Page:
Comfort, L., B. Wisner, S. Cutter, R. Pulwarty, K. Hewitt, A. Oliver-Smith, J. Wiener, M. Fordham, W. Peacock and F. Krimgold, 1999. "Reframing disaster policy the global evolution of vulnerable communities." Environmental Hazards 1(1)39-44. This "policy forum" article in the first issue of the new journal is one result from a panel discussion organized by John Wiener, for the Natural Hazards Research Applications and Information Center's 1997 Annual Workshop.

Natural Hazards Center

Dennis S. Mileti gave a speech to the annual meeting of the Interagency Steering Committee of the Federal Emergency Management Agency Region 8 in Denver, on November 3. The speech was titled "Disasters by Design" and summarized the major research and policy recommendations of the second assessment on natural hazards.

Mileti also presented a speech to the State of the Planet Conference on November 16. The conference was held at Columbia University in New York City to celebrate the 50th Anniversary of the Lamont-Doherty Earth Observatory. His speech was titled "Assessment of Natural Hazards in the U.S." and was part of his and the Natural Hazards Center's effort to disseminate the findings of the Second Assessment. Recommendations were made to integrate physical, natural, social, and behavioral science approaches to work on problems and to provide interdisciplinary educational programs.

The Natural Hazards Research and Application Information Center has joined forces with the American Society of Civil Engineers (ASCE) to co-sponsor a new journal titled the Natural Hazards Review. The journal is the first one of its kind to bring together all fields of knowledge and research applicable to natural hazards mitigation. The Co-Editors-In-Chief for the publication are Dennis Mileti and James Beavers of the Mid-America Earthquake Engineering Center at the University of Illinois; the Associate Co-Editor-in-Chief is Lori Peek, who is a graduate research assistant with IBS's Natural Hazards Center, and enrolled in the CU's Department of Sociology.

Problem Behavior Program

Center for the Study and Prevention of Violence

Delbert S. Elliott was the keynote speaker on November 10, 1999, at "Building a Violence Free Community," a Community Forum at Penn State University in York, Pennsylvania. Elliott spoke about the Blueprints Project in his address, "Investing Wisely in Violence Prevention Programs: What We Know Works." On November 11-12, Elliott presented on CSPV's Safe Communities-Safe Schools Initiative at the conference "In Response to School Violence: School Peace" at New York University. On November 17-20, Elliott attended the American Society of Criminology Annual Meeting in Toronto, Canada, in which he participated as a discussant.

Sharon Mihalic presented at the Massachusetts Coalition for Juvenile Firesetter Programs in Westford, Massachusetts "Blueprints: A Violence Prevention Initiative - 10 Model Programs that Really Work" on November 12.

Jane Grady, Jennifer Carroll, Holly Bell, and Tiffany Shaw participated in the meeting of the State School Safety Centers, November 16 and 17, in Portland, Oregon. The meeting was hosted by the National Resource Center for Safe Schools of the Northwest Regional Educational Laboratory. The meeting facilitated communication among the different state centers and created a network of school safety resources, experts, and best practices.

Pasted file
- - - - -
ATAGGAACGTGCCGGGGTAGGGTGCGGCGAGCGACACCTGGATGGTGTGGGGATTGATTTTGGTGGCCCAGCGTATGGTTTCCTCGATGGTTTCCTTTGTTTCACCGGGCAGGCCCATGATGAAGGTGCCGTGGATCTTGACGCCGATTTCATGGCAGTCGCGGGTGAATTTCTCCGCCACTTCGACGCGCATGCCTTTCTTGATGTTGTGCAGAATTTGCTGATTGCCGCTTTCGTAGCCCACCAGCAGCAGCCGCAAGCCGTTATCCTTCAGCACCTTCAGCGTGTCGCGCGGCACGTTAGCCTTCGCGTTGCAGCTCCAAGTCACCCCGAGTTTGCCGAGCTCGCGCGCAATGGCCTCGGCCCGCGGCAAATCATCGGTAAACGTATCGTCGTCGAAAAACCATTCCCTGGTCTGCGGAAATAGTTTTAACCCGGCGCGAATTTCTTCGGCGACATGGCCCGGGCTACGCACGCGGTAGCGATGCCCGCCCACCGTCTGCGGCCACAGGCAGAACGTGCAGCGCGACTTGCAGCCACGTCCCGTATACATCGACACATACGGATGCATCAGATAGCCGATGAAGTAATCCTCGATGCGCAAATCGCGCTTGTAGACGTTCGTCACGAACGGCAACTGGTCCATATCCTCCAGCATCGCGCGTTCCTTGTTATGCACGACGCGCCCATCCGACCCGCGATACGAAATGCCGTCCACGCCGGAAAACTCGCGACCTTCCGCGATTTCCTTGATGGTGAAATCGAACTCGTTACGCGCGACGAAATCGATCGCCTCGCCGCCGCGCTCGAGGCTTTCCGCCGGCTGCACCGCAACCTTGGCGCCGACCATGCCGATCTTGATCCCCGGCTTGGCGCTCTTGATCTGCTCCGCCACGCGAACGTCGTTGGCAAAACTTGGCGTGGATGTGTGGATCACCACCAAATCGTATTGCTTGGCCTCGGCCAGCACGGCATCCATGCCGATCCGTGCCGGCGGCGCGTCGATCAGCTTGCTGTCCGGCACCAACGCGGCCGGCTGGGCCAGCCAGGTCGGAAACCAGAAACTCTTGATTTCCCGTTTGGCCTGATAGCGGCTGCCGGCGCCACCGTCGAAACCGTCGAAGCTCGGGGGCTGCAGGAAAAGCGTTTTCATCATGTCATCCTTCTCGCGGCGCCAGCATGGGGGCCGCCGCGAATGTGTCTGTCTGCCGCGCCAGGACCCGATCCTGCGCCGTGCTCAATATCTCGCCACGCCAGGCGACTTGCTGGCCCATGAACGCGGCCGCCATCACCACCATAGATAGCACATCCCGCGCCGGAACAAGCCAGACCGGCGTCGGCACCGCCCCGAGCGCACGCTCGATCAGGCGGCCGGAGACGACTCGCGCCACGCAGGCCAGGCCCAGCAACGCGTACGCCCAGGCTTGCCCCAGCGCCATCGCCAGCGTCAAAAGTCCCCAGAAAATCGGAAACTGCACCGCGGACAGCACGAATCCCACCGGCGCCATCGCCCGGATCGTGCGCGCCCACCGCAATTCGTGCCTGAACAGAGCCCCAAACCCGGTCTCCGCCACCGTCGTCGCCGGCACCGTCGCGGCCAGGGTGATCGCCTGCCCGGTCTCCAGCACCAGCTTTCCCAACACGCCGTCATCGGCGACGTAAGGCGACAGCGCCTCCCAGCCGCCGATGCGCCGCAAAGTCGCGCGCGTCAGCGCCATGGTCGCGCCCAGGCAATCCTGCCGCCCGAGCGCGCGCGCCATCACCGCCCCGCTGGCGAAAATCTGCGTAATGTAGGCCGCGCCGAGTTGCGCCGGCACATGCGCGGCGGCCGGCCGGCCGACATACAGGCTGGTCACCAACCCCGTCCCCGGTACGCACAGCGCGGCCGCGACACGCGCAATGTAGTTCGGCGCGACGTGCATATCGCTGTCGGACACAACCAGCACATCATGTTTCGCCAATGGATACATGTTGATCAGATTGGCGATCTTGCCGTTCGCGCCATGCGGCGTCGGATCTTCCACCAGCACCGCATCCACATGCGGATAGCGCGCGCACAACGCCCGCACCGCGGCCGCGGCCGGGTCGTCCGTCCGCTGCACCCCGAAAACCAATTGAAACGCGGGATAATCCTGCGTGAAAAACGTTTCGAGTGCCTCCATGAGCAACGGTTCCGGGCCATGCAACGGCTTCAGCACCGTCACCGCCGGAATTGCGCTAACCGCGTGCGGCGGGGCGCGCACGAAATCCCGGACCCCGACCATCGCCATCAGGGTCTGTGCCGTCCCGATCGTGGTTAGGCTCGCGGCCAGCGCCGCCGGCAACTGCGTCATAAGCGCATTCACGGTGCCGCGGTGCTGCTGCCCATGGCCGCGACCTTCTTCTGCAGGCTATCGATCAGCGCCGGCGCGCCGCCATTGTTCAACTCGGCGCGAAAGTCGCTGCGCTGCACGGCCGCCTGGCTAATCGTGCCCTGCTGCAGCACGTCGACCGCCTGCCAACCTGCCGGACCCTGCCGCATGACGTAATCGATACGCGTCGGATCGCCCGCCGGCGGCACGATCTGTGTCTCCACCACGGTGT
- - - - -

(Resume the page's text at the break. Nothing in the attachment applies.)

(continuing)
Shaw and Carroll presented "Safe Communities-Safe Schools" to an audience of parents and school representatives at the 30th Annual Families, Schools and Communities Conference, sponsored by the Colorado Department of Education. The conference was held on November 5 in Denver, Colorado.

Landa Heys hosted an exhibit at the 1999 Healthy Communities, Healthy Youth Conference in Denver, Colorado on November 11-12. The conference was hosted by the Search Institute and focused on helping communities, practitioners, and organizations to develop the Assets Building model in their initiatives.

Population Processes Program

Richard Rogers, Robert Hummer, Charles Nam, and Chris Ellison were given the Outstanding Paper Award in Humility Theology by the John Templeton Foundation for their article, "Religious Participation and U.S. Adult Mortality," in Demography.

In Print

Rogers, Richard G., Robert Hummer, Charles Nam, and Chris Ellison. 1999. "Religious Participation and U.S. Adult Mortality." Demography, 36(2), pp. 273-285.

Pampel, Fred. 1999. Sociological Lives and Ideas: An Introduction to the Classical Theorists. New York: Worth Publishers. This book covers complex topics and ideas in a way that undergraduate students can understand and appreciate, by emphasizing the biographies of five (Marx, Durkheim, Weber, Simmel, and Mead) of the classical theorists and founders of sociology. The author uses personal and historical background to help explain the problems and issues the theorists selected for study and the logical progression of their thought. The work of each of these theorists helped transform the social philosophy of earlier centuries into the modern discipline of sociology and continues to directly influence researchers and scholars today.


Contributions for IBS Web pages should continue to be forwarded to the Data Analysis Center. This should include short biographical statements for individuals, recent representative publications, and information about grants and other funding.

In Print

Averett, Susan, Richard Warner, Jani Little, and Peter Huxley. 1999. "Labor Supply, Disability Benefits and Mental Illness." Eastern Economic Journal, 25 (3), pp. 279-288. In this article, the authors build and estimate a structural labor supply model that explicitly models the budget constraint faced by mentally ill individuals eligible for SSI benefits using a unique data set of mentally ill individuals who are eligible for disability benefits.

In Focus